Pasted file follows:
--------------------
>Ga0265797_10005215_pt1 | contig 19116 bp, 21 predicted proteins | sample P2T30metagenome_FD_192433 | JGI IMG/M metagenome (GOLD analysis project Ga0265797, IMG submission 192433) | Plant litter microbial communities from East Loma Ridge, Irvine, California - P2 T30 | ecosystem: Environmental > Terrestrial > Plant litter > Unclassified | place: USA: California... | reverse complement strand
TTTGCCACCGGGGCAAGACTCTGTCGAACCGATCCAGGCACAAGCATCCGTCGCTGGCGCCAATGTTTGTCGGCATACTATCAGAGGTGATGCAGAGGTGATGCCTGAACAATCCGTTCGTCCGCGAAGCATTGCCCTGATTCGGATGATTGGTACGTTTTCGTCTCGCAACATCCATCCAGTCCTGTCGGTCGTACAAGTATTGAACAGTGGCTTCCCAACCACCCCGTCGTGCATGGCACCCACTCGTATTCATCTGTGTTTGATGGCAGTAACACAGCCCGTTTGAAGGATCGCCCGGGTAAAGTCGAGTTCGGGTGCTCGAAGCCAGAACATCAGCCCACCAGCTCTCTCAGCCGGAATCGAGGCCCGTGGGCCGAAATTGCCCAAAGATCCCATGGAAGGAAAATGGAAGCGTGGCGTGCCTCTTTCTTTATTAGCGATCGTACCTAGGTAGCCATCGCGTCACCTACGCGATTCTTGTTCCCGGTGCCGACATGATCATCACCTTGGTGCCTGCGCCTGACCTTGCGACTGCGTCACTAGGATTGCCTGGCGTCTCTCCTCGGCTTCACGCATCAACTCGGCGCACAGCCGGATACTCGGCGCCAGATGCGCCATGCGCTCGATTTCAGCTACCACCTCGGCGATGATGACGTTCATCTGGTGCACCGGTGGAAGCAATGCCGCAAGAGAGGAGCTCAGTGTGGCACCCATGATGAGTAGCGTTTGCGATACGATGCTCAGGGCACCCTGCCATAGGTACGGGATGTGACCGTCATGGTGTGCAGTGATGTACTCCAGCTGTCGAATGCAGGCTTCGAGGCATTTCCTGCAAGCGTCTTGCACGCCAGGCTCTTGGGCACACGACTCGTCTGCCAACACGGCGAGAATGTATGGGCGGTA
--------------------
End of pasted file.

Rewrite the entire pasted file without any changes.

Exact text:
>Ga0265797_10005215_pt1 | contig 19116 bp, 21 predicted proteins | sample P2T30metagenome_FD_192433 | JGI IMG/M metagenome (GOLD analysis project Ga0265797, IMG submission 192433) | Plant litter microbial communities from East Loma Ridge, Irvine, California - P2 T30 | ecosystem: Environmental > Terrestrial > Plant litter > Unclassified | place: USA: California... | reverse complement strand
TTTGCCACCGGGGCAAGACTCTGTCGAACCGATCCAGGCACAAGCATCCGTCGCTGGCGCCAATGTTTGTCGGCATACTATCAGAGGTGATGCAGAGGTGATGCCTGAACAATCCGTTCGTCCGCGAAGCATTGCCCTGATTCGGATGATTGGTACGTTTTCGTCTCGCAACATCCATCCAGTCCTGTCGGTCGTACAAGTATTGAACAGTGGCTTCCCAACCACCCCGTCGTGCATGGCACCCACTCGTATTCATCTGTGTTTGATGGCAGTAACACAGCCCGTTTGAAGGATCGCCCGGGTAAAGTCGAGTTCGGGTGCTCGAAGCCAGAACATCAGCCCACCAGCTCTCTCAGCCGGAATCGAGGCCCGTGGGCCGAAATTGCCCAAAGATCCCATGGAAGGAAAATGGAAGCGTGGCGTGCCTCTTTCTTTATTAGCGATCGTACCTAGGTAGCCATCGCGTCACCTACGCGATTCTTGTTCCCGGTGCCGACATGATCATCACCTTGGTGCCTGCGCCTGACCTTGCGACTGCGTCACTAGGATTGCCTGGCGTCTCTCCTCGGCTTCACGCATCAACTCGGCGCACAGCCGGATACTCGGCGCCAGATGCGCCATGCGCTCGATTTCAGCTACCACCTCGGCGATGATGACGTTCATCTGGTGCACCGGTGGAAGCAATGCCGCAAGAGAGGAGCTCAGTGTGGCACCCATGATGAGTAGCGTTTGCGATACGATGCTCAGGGCACCCTGCCATAGGTACGGGATGTGACCGTCATGGTGTGCAGTGATGTACTCCAGCTGTCGAATGCAGGCTTCGAGGCATTTCCTGCAAGCGTCTTGCACGCCAGGCTCTTGGGCACACGACTCGTCTGCCAACACGGCGAGAATGTATGGGCGGTA